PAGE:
Briefly tell us about your book.
Set in the bucolic seaside town I grew up in, Catch Us the Foxes is a gripping psychological thriller that follows a young journalist’s gruesome discovery at the town’s annual show. With national interest in the murder of the reigning showgirl growing by the day, the journalist must decide if she wants to help keep a dark secret or break the biggest story of her career.
What inspired the idea behind this book?
The novel is inspired by my love of small-town murder mysteries (I’m obsessed with Twin Peaks), as well as my desperation to escape my former hometown and my experience as the daughter of a third-generation police officer. It also explores the horrifying yet well-documented rumours of ritualistic slayings that allegedly took place in the area’s sprawling rainforest (seriously)!
Tell us about your background and what led you to writing this book.
It feels strange to admit this, given the novel’s content, but the story is deeply personal to me—some may even say semi-autobiographical (minus the murder, of course)! In fact, prior to writing the novel, I was actually working on a memoir about my experience of developing a debilitating medical condition at the age of twelve and ultimately having to fight for my right to receive a medically necessary hysterectomy as a teenager. At its core, Catch Us the Foxes is the fictionalised version of that memoir.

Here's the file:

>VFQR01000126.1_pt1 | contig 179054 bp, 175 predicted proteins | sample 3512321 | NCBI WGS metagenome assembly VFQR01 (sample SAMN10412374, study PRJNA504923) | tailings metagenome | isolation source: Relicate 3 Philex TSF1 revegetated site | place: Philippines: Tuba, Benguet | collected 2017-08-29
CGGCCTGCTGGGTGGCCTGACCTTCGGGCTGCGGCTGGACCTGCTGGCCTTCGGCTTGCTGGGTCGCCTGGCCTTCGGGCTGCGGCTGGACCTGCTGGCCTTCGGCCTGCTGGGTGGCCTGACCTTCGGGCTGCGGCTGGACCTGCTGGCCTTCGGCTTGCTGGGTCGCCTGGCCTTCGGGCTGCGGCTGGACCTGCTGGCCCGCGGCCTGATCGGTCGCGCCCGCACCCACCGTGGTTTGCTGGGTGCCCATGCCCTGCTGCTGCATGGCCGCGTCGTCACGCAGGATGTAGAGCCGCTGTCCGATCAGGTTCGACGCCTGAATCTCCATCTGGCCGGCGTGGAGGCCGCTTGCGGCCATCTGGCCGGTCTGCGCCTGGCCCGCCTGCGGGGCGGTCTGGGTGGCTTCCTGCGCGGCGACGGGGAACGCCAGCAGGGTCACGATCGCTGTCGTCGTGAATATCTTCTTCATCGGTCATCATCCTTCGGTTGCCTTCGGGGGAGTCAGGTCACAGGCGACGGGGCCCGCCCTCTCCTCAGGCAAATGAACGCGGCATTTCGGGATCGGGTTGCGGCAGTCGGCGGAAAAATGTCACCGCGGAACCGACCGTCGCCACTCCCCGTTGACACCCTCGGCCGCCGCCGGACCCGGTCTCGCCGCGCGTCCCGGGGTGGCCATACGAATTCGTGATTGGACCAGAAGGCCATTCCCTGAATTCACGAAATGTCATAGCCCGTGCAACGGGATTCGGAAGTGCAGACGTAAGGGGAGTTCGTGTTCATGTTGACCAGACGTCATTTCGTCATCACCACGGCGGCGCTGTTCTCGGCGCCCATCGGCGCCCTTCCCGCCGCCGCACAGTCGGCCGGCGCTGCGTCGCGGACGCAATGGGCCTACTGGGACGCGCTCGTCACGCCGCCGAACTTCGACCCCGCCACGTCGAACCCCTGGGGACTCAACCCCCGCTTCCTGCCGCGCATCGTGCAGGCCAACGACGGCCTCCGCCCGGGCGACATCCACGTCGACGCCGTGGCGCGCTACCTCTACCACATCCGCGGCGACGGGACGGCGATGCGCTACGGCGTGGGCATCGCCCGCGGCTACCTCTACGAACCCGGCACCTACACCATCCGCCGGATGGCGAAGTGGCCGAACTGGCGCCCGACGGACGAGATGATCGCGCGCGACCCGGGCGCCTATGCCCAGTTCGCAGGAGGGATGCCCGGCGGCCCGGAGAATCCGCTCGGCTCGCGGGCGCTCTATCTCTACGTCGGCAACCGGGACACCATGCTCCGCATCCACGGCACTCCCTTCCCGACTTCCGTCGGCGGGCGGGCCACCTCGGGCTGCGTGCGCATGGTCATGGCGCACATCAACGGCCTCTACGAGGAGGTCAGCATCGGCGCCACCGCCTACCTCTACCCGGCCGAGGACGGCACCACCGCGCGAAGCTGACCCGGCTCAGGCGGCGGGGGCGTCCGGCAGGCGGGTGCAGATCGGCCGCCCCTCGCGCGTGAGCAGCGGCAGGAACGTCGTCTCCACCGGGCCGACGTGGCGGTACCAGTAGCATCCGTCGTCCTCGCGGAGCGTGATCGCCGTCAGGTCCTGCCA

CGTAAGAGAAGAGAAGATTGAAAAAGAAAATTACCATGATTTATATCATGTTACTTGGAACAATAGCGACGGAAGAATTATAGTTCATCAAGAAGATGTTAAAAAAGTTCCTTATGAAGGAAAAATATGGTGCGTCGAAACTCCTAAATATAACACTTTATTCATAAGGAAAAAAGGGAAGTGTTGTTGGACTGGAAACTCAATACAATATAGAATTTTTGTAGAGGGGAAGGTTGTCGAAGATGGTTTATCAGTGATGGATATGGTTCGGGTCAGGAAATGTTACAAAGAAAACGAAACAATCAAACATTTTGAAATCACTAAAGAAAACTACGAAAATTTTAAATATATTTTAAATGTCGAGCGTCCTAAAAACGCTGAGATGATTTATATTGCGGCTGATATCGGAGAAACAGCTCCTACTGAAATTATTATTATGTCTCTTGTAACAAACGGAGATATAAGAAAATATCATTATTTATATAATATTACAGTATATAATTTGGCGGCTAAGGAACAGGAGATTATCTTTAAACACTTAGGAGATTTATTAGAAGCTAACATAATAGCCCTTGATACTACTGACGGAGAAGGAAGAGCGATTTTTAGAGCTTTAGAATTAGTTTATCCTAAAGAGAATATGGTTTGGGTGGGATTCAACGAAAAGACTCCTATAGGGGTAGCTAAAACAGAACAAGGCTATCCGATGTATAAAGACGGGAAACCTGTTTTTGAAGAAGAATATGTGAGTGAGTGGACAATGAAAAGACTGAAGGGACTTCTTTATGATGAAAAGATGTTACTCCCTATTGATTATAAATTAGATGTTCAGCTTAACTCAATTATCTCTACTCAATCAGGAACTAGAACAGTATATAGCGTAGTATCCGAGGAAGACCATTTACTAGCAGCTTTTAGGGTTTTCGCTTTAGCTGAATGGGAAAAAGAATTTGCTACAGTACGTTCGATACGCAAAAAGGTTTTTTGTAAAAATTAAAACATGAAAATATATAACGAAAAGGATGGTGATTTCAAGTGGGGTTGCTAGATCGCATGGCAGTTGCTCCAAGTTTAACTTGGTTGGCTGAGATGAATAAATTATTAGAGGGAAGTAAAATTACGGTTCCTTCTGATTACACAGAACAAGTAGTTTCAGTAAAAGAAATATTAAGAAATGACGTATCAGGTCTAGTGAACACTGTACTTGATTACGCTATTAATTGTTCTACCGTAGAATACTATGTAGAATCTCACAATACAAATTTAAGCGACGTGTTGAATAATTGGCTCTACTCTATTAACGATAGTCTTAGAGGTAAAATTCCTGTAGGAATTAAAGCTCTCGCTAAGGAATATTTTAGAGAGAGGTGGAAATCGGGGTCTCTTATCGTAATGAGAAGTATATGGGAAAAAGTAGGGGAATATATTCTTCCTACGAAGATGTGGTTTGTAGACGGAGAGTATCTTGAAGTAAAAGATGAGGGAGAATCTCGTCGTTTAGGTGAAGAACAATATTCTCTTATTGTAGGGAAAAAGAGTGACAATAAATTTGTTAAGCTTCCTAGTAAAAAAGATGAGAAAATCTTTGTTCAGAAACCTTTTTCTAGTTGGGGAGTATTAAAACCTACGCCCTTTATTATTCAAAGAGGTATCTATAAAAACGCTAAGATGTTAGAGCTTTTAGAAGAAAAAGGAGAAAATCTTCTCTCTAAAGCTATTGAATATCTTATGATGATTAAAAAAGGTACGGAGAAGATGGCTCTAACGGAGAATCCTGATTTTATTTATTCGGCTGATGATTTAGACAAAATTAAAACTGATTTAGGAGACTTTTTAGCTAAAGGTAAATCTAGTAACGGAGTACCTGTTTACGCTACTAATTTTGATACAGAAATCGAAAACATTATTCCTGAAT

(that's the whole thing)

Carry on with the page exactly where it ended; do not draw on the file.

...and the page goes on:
It captures the same feeling I felt of being trapped in my hometown due to my health problems but in a heightened and distorted way—as if being viewed via a funhouse mirror. The story is peppered with my own memories (everything from being penpals with Ivan Milat to being trapped inside a ghost train when it blacked out) that blur the lines between fact and fiction. But, more than anything, the book captures how desperate a person can feel to get out of the place that shaped them and asks what they’d be prepared to do to escape.
What was the research process like for the book?
I’ve always been a huge crime buff, so a lot of my research came from topics I’d already read about extensively—a lot of true crime revolving around conspiracies, the phenomenon of satanic panic, and modern-day cults.
I was also fortunate to be able to pick the brain of my (police officer) dad, who put up with a lot of dumb and weird questions over the course of writing the novel. He was also kind enough to walk me through precisely what would happen if I found a body at the local show and reported the finding to him—because sometimes you need to know the rules before you can break them.
If you could give one piece of advice to aspiring writers, what would it be?
It sounds incredibly cheesy, but you really have to find what makes your heart sing. I took a non-fiction writing course when I was writing my memoir and a guest author said that the writing process had to feel like a compulsion—like something you couldn’t live without. I remember being frustrated by that comment because it was so contrary to my own experience. But when I finally ditched the memoir and switched to the novel, I suddenly understood what she meant. Don’t be afraid to change things up and experiment with genres/styles until you find the one that resonates with you most.